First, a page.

|Our creek has extended into the backyard.|
|North side of the house, water running, now the corn is facing west laying over.|
|Our new creek through the turnip bed.|
|Lots of water - this is normally dry|
I won't know if there is any permanent damage for a few days and will let you know about that in the next update. Message for me - always plan for the unexpected. Always.....always.
Here are a few comparisons from the last article. Then pictures and comments about what's growing out there - or was - or maybe is still growing. Time will tell.
We are still using coffee grounds for acidity around some plants, these were for the blueberries. The eggs shells have made their way around the base of all squashes and tomatoes, so these were given to the peppers.
The pinto beans are doing well and I have learned something. They vine like pole beans. I thought they were a bush bean, but they look just like the Missouri Wonders, except they don't have a trellis to grow on. Another thing we've noticed is that some of them appear to have the same type of curly top problem some of the tomatoes have. Because of that I think the person that commented about the soil being too fertile is probably right. Some of the beans look great and some of them are wrinkled up. Another good learning experience.
|Missouri Wonder green beans next to the pinto beans|
While we are in this corner of the garden, here are the two apple trees. In the past we have harvested about 20 apples altogether in the seven or eight years these trees have been here. This year there are many apples. We hope they remain on the trees long enough to ripen and harvest. I'm wondering if I will have enough to can a few which leads me to pondering the best way to do that without any added sugar or other ingredients. Any ideas?
|Comfrey by the apples. The chickens get a handful each morning.|
Sunflowers are planted at the end of each trellis and here and there in a couple of other places.
I told you about the potatoes Frank bought for me in the last article. Well, right after we planted them it rained and rained and rained. Four plants survived the wet soil. They look healthy and vigorous, though, so we will see what kind of harvest we get.
We have had a few meals of the first small yellow crook neck squash. There is nothing like those first few meals, they always taste so good. Soon we will be overrun with too many, but that's not such a bad problem to have. We can always share with the chickens. We lost a few winter squash and one yellow squash plant to vine borers before I got the wood ashes around the base of the plants. I'll put some more out after this rainy week passes.
The carrots, and all of the surrounding weeds and crabgrass, are doing very well. I started the carrot seedlings in pot makers again this year which makes all the difference. They get a good head start and produce much better than direct seeding.
Our winter squash this year is Thelma Sanders which is a type of acorn squash, along with some seeds we saved last year. They are a mixture of five different winter squashes we grew last summer. We'll see what they produce.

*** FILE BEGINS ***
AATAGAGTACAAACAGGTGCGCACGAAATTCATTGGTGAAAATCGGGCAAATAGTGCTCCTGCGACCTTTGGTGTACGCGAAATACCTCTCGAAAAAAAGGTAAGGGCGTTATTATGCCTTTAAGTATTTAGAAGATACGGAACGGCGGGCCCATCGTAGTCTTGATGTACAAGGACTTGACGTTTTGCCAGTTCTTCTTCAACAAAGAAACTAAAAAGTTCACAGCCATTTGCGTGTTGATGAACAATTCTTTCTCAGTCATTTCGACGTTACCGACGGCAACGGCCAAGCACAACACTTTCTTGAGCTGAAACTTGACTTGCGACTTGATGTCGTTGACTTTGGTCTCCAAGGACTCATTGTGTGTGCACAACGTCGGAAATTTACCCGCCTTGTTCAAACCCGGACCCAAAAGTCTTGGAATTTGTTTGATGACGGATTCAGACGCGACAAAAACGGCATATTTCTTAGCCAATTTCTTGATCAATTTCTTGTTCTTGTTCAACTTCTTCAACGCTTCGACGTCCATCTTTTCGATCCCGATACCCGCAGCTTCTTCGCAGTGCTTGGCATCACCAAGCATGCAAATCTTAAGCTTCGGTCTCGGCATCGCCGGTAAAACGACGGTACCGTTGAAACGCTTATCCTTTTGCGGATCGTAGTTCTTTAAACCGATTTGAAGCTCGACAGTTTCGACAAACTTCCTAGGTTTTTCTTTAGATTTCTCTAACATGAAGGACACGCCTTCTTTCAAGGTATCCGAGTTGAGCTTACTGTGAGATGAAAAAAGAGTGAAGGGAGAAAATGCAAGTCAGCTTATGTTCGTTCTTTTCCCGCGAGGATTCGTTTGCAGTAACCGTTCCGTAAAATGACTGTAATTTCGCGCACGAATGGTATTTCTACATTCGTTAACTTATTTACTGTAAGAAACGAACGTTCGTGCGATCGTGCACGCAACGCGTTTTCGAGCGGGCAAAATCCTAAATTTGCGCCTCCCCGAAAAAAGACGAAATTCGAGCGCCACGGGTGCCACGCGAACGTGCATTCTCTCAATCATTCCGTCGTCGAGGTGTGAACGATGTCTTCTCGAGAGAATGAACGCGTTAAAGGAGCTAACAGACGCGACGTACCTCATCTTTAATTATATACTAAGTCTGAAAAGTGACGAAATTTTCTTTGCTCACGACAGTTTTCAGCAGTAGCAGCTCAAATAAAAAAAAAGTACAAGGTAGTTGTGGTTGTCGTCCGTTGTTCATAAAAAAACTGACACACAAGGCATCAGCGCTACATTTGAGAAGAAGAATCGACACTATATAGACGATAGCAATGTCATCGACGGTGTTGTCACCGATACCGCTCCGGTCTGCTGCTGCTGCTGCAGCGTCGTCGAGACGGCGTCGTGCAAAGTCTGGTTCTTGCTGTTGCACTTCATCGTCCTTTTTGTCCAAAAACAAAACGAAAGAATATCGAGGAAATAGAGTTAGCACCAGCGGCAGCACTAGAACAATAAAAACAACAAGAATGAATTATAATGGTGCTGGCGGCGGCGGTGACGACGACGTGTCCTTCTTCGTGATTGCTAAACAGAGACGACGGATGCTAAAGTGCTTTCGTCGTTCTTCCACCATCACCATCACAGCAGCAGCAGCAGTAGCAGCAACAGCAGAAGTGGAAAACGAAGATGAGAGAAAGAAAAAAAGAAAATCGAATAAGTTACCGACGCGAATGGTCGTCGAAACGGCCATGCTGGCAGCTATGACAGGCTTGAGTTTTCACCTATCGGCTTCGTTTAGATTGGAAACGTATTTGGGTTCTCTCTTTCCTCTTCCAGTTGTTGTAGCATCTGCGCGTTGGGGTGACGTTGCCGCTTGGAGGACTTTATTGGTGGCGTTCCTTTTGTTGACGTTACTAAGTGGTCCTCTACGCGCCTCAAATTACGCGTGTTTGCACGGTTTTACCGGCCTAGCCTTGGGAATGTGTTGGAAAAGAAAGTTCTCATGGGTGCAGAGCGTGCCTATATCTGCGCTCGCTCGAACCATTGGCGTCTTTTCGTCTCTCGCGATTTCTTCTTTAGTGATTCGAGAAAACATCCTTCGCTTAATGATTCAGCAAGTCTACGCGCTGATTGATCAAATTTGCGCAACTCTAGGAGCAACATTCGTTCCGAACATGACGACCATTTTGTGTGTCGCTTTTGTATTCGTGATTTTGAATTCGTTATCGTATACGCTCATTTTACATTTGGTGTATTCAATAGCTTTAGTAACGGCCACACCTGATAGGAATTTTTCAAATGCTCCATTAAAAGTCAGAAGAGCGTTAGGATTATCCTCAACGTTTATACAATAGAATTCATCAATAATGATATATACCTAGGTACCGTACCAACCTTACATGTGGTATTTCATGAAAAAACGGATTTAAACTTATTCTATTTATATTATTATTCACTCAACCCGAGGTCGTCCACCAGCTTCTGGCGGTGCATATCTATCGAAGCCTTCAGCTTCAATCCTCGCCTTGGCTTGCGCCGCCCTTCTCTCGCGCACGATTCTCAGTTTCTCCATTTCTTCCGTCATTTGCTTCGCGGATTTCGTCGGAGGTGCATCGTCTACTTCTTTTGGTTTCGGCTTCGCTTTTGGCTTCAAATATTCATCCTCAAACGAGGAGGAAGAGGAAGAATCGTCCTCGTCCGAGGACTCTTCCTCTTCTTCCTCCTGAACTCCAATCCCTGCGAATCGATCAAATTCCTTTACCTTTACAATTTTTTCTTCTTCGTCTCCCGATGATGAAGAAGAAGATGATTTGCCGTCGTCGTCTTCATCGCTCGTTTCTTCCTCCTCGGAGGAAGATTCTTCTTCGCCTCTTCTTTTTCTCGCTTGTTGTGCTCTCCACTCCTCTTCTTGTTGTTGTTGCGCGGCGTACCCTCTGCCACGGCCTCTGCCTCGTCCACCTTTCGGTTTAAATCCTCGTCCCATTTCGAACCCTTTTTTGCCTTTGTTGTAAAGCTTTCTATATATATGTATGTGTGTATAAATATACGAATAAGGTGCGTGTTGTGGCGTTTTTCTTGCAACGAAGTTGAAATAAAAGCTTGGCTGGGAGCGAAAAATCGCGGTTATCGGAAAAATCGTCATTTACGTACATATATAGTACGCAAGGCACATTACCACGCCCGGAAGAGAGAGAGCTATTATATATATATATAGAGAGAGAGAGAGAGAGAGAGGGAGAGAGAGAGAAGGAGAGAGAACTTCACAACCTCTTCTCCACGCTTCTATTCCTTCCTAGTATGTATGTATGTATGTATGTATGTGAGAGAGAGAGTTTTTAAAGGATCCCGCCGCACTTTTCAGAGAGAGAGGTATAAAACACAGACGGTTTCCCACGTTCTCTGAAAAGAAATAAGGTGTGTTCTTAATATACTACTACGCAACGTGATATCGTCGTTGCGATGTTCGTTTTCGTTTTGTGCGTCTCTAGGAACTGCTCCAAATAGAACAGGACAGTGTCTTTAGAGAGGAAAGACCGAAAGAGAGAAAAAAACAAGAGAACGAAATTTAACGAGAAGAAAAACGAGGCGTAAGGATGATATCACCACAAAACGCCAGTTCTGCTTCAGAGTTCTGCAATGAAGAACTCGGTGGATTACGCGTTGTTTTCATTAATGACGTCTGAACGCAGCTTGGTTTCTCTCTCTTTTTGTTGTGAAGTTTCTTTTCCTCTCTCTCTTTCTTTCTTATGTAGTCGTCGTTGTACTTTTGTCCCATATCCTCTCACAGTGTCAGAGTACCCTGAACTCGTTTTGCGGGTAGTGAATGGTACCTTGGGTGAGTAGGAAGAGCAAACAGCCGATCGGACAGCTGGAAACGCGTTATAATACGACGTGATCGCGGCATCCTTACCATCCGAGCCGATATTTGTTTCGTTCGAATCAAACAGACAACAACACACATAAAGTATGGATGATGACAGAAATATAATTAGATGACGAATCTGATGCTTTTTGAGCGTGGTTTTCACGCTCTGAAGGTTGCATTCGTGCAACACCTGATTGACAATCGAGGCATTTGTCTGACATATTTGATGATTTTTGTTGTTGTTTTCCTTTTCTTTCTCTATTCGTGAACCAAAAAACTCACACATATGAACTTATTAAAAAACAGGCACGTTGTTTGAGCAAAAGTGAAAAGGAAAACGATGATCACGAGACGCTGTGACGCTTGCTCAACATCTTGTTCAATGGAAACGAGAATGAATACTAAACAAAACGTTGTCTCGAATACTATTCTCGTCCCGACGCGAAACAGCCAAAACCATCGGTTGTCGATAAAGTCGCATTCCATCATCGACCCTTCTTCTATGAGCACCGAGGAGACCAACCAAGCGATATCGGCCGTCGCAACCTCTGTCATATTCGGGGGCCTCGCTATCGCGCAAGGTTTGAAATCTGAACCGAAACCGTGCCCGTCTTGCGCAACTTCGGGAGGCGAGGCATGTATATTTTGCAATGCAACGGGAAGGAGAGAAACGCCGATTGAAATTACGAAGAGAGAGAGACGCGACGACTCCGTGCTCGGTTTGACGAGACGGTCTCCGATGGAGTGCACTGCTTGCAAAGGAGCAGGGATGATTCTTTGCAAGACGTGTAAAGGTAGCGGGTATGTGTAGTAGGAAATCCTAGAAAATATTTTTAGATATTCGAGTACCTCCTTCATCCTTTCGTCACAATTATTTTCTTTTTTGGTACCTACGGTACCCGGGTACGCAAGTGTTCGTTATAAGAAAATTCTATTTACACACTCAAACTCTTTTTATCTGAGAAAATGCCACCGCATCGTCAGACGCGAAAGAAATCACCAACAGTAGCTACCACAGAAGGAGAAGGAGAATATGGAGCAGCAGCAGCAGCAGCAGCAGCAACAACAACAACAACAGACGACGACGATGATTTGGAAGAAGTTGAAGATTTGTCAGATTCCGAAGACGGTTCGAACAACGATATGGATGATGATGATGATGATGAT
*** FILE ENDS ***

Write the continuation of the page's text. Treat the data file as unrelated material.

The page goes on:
The Japanese beetles really like the amaranth. Even so, it is growing well.
The beets are doing well this year due to being seedlings in pot makers just like the carrots. I hope to can some this year.
The corn is doing okay. The 2008 Painted Mountain seed germinated very well, much to our surprise. It has tasseled first when the open pollinated sweet corn has barely begun. We hoped to cross pollinate them, but that won't be happening since the timing is off. And now, after the rain and wind, we'll have to see if any makes at all.
Our experimental patch of sorghum is coming up. It will be very interesting to see how it does, along with the amaranth. We're curious about the harvest, the labor involved and how we can add these to our diet. Learning, just can't do without it. There is always something to learn.
|That small patch of dirt back there is the sorghum.|
I planted some lettuce in pots on the porch to see if we can have some through most of the summer. Another experiment. This pot has a marigold coming up in it along with the Romaine.
What is surprising is how much the garden has grown in the last week since these pictures were taken. We've had sunshine and many things are really taking off. I realized when looking through these pictures that there aren't any of the tomatoes, but they're out there, along both sides of the carrots.
Well, that's it for now. We hear thunder not too far off and there is more rain on the way. Just hope it doesn't have any hail or high winds with it this time.
How are things growing in your neck of the woods?
Until next time - Fern
P.S. We have a question. Do any of you have experience with a corded electric tiller? We are reviewing this one. Please tell us what you think or if you have other recommendations. I have a Mantis and it works fine, but it just won't till. It is a cultivator, not a tiller. I need something vastly smaller than the tractor with the tiller attachment to help take care of some of these weeds. Please tell us what you think. Your thoughts are appreciated.